Delhi HC Rejects PIL to Constitute Legal Education Commission

Legal Education Commission_LegallySpeaking

The Delhi High Court on Thursday declined to entertain a Public Interest Litigation (PIL) seeking direction for the Central Government to establish a Legal Education Commission similar to the Medical Education Commission.

The proposed commission would comprise retired judges, law professors, and lawyers to assess the viability of a four-year Bachelor of Law Course akin to the existing B. Tech Course. A bench of Justice Manmohan and Justice Manmeet Pritam Singh Arora stated that it is not within the court’s purview to design courses and that relevant authorities are continually reviewing them.

As the court leaned towards dismissing the PIL, petitioner Ashwini Kumar Upadhyay, a practicing lawyer and BJP leader, expressed his intention to withdraw the plea. Upadhyay sought directions for the Bar Council of India to form an expert committee of retired judges, jurists, and educationists to examine the coherence of a five-year Bachelor of Law Course with the New Education Policy 2020.

The plea further requested the committee to assess the necessity of a BA, BBA, B.Com before pursuing B.Law, which is also a graduation course. It stated that while the New Education Policy 2020 promotes four-year graduation courses, the BCI has neither reviewed the five-year BA-LLB nor initiated the four-year B. Law. Upadhyay argued that B. Tech through IIT’s offers a focused four-year education, whereas BA-LLB or BBA-LLB through NLUs and other affiliated colleges spans five years, including unrelated and superfluous subjects. This, according to the plea, renders the existing five-year course arbitrary and irrational.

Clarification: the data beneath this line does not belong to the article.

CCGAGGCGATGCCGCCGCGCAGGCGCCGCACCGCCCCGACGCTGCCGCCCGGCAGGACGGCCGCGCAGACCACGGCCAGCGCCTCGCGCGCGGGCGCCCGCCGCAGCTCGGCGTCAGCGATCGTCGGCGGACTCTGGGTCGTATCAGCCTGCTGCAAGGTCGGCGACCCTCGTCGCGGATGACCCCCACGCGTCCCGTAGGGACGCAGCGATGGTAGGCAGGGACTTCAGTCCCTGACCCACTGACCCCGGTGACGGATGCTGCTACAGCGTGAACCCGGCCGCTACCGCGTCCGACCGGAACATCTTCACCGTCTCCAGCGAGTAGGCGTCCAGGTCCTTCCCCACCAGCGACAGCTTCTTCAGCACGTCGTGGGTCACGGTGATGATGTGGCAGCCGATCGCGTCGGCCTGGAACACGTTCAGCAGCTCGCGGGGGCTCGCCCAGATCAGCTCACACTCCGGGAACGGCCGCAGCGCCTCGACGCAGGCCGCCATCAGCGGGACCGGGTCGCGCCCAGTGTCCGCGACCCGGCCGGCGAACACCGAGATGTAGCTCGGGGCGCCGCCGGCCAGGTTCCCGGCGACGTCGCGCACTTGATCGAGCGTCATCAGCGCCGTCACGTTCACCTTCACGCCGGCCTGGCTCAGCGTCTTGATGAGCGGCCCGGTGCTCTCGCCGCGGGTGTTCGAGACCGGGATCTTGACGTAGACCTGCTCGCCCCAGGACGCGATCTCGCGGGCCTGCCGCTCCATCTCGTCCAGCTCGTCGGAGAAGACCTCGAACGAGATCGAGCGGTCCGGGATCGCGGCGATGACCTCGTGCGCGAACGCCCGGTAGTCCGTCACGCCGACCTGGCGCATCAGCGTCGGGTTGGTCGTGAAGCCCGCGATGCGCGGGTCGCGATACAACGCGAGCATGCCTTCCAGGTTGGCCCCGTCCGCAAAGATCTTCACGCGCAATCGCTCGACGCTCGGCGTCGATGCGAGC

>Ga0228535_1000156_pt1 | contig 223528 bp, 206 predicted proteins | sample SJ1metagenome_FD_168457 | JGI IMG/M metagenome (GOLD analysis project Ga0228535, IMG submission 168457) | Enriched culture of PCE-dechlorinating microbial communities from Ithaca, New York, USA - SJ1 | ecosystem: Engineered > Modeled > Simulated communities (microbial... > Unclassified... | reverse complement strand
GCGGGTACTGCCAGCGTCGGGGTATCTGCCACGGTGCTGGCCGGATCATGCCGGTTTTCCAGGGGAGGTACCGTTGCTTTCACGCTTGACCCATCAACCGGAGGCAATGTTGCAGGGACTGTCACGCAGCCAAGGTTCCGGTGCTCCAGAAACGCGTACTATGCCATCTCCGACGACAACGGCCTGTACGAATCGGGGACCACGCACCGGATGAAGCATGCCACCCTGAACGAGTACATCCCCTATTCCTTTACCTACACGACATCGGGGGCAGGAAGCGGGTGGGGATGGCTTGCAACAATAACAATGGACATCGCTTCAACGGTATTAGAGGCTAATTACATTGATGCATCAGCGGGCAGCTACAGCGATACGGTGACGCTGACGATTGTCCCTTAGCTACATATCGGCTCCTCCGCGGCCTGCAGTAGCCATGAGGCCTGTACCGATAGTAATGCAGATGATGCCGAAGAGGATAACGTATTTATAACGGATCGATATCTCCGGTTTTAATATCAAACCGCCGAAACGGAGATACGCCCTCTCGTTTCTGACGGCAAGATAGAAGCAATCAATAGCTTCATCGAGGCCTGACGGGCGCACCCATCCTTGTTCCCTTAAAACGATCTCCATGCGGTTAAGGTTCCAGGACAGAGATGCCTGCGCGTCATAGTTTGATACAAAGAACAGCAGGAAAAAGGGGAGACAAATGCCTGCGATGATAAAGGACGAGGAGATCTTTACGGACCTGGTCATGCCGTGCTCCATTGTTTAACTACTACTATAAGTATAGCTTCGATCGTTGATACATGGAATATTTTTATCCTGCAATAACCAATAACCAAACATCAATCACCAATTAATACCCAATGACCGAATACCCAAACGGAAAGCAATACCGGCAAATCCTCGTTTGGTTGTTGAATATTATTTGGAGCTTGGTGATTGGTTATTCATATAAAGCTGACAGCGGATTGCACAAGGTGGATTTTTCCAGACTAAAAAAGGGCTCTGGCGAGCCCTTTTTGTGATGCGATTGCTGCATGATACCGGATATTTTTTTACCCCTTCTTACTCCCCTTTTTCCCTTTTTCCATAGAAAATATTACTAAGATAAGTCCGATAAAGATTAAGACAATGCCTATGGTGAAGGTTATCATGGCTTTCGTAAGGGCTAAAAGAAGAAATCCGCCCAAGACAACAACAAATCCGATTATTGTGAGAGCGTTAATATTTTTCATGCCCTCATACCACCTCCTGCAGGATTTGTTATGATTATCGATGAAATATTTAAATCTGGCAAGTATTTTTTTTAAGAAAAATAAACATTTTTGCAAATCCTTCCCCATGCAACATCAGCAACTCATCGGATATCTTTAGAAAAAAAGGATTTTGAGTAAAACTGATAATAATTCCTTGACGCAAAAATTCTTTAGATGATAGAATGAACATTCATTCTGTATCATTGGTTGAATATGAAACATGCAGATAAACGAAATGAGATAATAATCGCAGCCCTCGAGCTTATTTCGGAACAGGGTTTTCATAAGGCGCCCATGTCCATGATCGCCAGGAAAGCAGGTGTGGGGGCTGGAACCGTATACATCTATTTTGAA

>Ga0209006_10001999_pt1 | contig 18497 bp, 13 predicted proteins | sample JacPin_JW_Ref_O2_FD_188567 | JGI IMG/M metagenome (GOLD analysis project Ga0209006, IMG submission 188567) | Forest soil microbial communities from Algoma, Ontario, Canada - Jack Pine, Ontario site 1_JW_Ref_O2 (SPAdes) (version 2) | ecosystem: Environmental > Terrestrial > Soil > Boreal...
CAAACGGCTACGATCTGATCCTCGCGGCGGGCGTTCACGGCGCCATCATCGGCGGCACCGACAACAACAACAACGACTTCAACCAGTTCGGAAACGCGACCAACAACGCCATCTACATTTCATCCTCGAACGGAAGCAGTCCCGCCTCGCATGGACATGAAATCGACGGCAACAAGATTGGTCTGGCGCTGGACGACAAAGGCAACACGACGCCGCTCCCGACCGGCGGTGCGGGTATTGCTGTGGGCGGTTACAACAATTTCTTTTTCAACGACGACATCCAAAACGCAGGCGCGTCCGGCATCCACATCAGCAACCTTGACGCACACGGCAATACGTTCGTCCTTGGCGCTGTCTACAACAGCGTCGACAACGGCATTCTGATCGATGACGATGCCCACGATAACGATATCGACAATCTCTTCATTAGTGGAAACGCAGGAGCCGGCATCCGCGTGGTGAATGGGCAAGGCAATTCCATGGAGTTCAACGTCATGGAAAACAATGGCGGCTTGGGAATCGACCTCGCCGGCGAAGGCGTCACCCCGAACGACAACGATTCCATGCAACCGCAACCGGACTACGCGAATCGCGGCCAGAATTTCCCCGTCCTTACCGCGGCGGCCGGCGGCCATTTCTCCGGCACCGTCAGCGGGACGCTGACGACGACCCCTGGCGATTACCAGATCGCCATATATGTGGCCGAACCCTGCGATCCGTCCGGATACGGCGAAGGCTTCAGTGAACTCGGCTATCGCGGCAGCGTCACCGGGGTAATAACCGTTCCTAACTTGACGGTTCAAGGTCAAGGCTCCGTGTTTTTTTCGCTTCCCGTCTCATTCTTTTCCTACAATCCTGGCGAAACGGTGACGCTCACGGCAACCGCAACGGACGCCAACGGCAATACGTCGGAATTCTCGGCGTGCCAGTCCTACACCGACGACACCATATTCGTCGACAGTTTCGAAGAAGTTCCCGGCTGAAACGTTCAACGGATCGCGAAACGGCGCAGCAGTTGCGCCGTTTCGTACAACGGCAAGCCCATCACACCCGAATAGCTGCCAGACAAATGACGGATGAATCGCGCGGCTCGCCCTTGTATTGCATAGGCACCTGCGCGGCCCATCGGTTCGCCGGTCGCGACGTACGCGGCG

The lengthy and costly nature of the course dissuades students from pursuing law, with many opting for engineering or civil services instead. Upadhyay contended that both BA and LLB or BBA and LLB are graduation courses, making one redundant in a student’s career. Additionally, the annual fees for a five-year course are significantly higher than those for a four-year course.

The plea highlighted that previously, there was a three-year B.Law Course after Class 12, citing examples of former Law Minister Late Ram Jethmalani and legal luminary Late Fali Nariman, who commenced their legal careers at young ages.

With the current lifespan decreasing and the voting age lowered, Upadhyay argued that a four-year law course would be better suited for the younger generation. He criticized the present five-year B.Law as a means of extracting money under the guise of education, asserting that it does not serve as a benchmark for evaluating legal expertise.

Read More: Supreme CourtDelhi High CourtStates High CourtOther CourtsInternational

Recommended For You

About the Author: Nunnem Gangte